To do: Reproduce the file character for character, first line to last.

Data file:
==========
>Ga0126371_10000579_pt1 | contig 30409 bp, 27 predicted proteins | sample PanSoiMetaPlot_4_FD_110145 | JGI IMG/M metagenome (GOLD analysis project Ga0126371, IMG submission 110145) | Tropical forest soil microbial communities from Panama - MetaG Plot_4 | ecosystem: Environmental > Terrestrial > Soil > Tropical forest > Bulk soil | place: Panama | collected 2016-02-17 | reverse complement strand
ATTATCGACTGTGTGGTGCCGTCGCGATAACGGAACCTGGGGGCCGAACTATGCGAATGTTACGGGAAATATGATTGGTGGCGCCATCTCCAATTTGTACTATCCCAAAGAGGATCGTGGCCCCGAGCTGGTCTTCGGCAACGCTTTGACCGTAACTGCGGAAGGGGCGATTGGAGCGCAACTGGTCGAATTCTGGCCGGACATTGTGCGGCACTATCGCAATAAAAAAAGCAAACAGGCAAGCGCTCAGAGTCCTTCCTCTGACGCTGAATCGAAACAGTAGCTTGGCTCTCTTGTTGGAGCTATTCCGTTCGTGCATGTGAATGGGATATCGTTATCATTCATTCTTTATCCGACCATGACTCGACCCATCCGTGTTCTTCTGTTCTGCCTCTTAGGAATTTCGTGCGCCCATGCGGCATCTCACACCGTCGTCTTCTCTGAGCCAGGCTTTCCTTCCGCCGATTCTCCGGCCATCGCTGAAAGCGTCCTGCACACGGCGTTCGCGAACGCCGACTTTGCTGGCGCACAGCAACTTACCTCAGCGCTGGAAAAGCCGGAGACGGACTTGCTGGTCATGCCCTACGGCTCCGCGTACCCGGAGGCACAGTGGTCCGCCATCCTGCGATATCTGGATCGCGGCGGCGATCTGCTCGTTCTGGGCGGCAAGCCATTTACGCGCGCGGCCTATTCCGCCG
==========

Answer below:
>Ga0126371_10000579_pt1 | contig 30409 bp, 27 predicted proteins | sample PanSoiMetaPlot_4_FD_110145 | JGI IMG/M metagenome (GOLD analysis project Ga0126371, IMG submission 110145) | Tropical forest soil microbial communities from Panama - MetaG Plot_4 | ecosystem: Environmental > Terrestrial > Soil > Tropical forest > Bulk soil | place: Panama | collected 2016-02-17 | reverse complement strand
ATTATCGACTGTGTGGTGCCGTCGCGATAACGGAACCTGGGGGCCGAACTATGCGAATGTTACGGGAAATATGATTGGTGGCGCCATCTCCAATTTGTACTATCCCAAAGAGGATCGTGGCCCCGAGCTGGTCTTCGGCAACGCTTTGACCGTAACTGCGGAAGGGGCGATTGGAGCGCAACTGGTCGAATTCTGGCCGGACATTGTGCGGCACTATCGCAATAAAAAAAGCAAACAGGCAAGCGCTCAGAGTCCTTCCTCTGACGCTGAATCGAAACAGTAGCTTGGCTCTCTTGTTGGAGCTATTCCGTTCGTGCATGTGAATGGGATATCGTTATCATTCATTCTTTATCCGACCATGACTCGACCCATCCGTGTTCTTCTGTTCTGCCTCTTAGGAATTTCGTGCGCCCATGCGGCATCTCACACCGTCGTCTTCTCTGAGCCAGGCTTTCCTTCCGCCGATTCTCCGGCCATCGCTGAAAGCGTCCTGCACACGGCGTTCGCGAACGCCGACTTTGCTGGCGCACAGCAACTTACCTCAGCGCTGGAAAAGCCGGAGACGGACTTGCTGGTCATGCCCTACGGCTCCGCGTACCCGGAGGCACAGTGGTCCGCCATCCTGCGATATCTGGATCGCGGCGGCGATCTGCTCGTTCTGGGCGGCAAGCCATTTACGCGCGCGGCCTATTCCGCCG